This special section highlights the work our coalition partners are doing to keep our community safe, healthy and drug-free. Last month, we spoke with Evan Sexton from Renaissance Preferred Prenatal Outcomes Network (PPON).
What is your background in substance abuse prevention?
I began working in the “helping profession” in 1993, after graduating from UT-Knoxville in Psychology. For the next two years, I worked as a Case Manager for ACCT (Assessment and Care Coordination Team), a program focused on assessing at-risk children and families in rural counties of East Tennessee. The goal of the program was prevention focused at its core, and with the youths that needed more intensive services that could not be accessed in home, the goal was reunification. After two years working in the 16 counties surrounding Knox County, I felt passionate about furthering my career as a provider, and obtained my Master’s Degree in Human Development and Psychological Counseling at Appalachian State University in Boone, North Carolina. Since graduating in 1997, I’ve worked in a variety of behavioral health capacities in EAP’s, Itinerant Therapist, Residential Treatment, Hospital Based Treatment, Private Practice, Therapist, Care Coordinator, Clinical Director, Utilization Review/Patient Admissions and Program Director.
Most of the work I’ve had is with under-served, under-insured, under-resourced, rural and remote clients, or clients with specific needs that are not easily accessed. As an Itinerant Therapist in remote villages of Northwest Alaska, the problems of Fetal Alcohol Syndrome, suicide, domestic violence, and substance abuse was pervasive, and this defined my focus on the importance of prevention, and creating access for treatment. This has led to a rewarding career in troubleshooting and refining treatment programs.
2. How did you first become involved with our coalition?
I first became involved with the coalition as a representative of Blount Memorial Hospital’s Emotional Health and Recovery Center around 2007. I was active with the MDC until I moved to Nashville in 2011 and returned to East Tennessee in 2014 to be the Program Director of Renaissance Preferred Prenatal Outcomes Network, and was happy to reconnect with the MDC this Spring.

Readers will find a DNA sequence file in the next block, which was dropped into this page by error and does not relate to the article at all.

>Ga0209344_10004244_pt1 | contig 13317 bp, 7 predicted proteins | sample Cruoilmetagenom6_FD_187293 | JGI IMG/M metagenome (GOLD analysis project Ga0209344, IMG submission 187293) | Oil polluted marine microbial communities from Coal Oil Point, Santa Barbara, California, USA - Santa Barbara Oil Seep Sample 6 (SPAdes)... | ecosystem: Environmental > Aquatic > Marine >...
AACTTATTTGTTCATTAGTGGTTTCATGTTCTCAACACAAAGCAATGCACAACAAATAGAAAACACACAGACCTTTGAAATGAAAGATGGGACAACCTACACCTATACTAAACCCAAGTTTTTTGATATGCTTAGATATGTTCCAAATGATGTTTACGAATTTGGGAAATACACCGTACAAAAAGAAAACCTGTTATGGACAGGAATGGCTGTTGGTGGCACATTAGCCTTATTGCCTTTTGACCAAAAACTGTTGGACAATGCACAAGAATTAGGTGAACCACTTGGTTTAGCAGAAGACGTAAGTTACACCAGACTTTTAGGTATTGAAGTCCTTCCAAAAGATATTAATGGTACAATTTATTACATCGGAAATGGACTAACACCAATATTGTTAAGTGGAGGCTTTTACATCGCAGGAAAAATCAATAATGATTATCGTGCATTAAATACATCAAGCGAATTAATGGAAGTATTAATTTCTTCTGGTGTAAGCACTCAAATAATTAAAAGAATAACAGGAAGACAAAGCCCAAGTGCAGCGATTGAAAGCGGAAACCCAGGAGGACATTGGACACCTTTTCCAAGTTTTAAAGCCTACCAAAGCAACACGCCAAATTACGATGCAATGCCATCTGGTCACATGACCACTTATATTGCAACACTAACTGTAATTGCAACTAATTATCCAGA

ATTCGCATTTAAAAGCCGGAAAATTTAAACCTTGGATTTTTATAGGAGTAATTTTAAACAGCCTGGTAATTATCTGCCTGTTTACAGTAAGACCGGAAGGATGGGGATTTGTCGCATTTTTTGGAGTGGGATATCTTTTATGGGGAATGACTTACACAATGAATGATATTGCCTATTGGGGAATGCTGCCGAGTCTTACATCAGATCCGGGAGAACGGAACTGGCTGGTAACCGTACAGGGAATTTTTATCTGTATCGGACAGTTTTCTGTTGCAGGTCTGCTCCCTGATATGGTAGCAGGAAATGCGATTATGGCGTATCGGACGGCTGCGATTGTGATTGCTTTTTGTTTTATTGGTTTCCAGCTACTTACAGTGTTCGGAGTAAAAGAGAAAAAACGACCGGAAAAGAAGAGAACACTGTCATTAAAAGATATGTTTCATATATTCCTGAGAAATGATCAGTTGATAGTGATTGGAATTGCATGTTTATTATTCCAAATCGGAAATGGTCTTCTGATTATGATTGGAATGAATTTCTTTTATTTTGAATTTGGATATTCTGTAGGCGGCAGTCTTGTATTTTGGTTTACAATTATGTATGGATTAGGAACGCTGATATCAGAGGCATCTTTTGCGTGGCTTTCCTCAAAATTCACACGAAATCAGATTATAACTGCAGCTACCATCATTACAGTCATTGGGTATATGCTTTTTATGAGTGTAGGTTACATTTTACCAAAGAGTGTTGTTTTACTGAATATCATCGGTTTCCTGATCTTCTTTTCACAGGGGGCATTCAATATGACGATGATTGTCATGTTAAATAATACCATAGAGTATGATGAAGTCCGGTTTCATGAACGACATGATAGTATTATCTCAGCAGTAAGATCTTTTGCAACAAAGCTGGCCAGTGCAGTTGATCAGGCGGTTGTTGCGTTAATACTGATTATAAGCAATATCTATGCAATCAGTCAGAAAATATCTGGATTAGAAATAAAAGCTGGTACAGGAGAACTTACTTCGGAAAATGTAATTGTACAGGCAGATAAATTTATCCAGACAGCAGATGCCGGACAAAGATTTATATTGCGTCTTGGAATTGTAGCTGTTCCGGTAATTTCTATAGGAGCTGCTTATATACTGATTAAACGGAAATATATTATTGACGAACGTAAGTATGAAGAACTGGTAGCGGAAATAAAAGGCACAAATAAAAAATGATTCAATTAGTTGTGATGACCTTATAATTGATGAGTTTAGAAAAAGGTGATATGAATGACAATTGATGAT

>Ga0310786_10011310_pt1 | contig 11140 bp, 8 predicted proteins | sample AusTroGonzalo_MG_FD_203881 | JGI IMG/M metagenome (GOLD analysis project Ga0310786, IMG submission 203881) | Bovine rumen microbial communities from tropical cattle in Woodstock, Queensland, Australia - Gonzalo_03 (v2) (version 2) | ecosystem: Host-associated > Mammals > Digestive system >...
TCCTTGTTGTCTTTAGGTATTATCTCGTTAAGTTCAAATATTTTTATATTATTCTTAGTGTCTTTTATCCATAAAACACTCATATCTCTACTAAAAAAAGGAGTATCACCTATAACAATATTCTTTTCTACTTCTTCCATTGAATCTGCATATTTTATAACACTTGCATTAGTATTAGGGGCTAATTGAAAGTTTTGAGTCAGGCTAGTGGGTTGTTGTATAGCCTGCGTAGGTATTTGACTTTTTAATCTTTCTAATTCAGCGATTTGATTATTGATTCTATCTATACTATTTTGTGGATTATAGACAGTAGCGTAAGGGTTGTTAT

3. Tell us a bit about Renaissance Preferred Prenatal Outcomes Network (PPON) and its services.
Renaissance PPON is a collaborative effort of participating physicians and other healthcare providers, support services and resources, to deliver a comprehensive and patient-centered option for the prevention and treatment of prenatal substance abuse. The Preferred Prenatal Outcomes Network is designed to facilitate referrals, enhance the exchange of information between the OB, treatment program, and other services, while monitoring the patient’s progress in an effort to foster a preferred outcome of a healthy pregnancy and delivery.
4. What do you love most about your work at PPON?
I love the challenge of working to enhance a system of delivery to make it easier for pregnant women to seek substance abuse treatment. Neonatal Abstinence Syndrome (NAS), has reached critical mass in terms of its widespread incidence, its presence in the media and in legislature. Still, there exists a dearth of availability of treatment for pregnant women with substance abuse issues, especially those in their third trimester. It is my hope that the PPON not only becomes a best-practice care coordination process, but also influences the development of comprehensive healthcare standards for dealing with NAS.
5. How can people get in touch with you to learn more about your services?
I can be reached by email at firstname.lastname@example.org,
office at 865-329-8833
cell at 865-805-1782
fax at 865-381-1928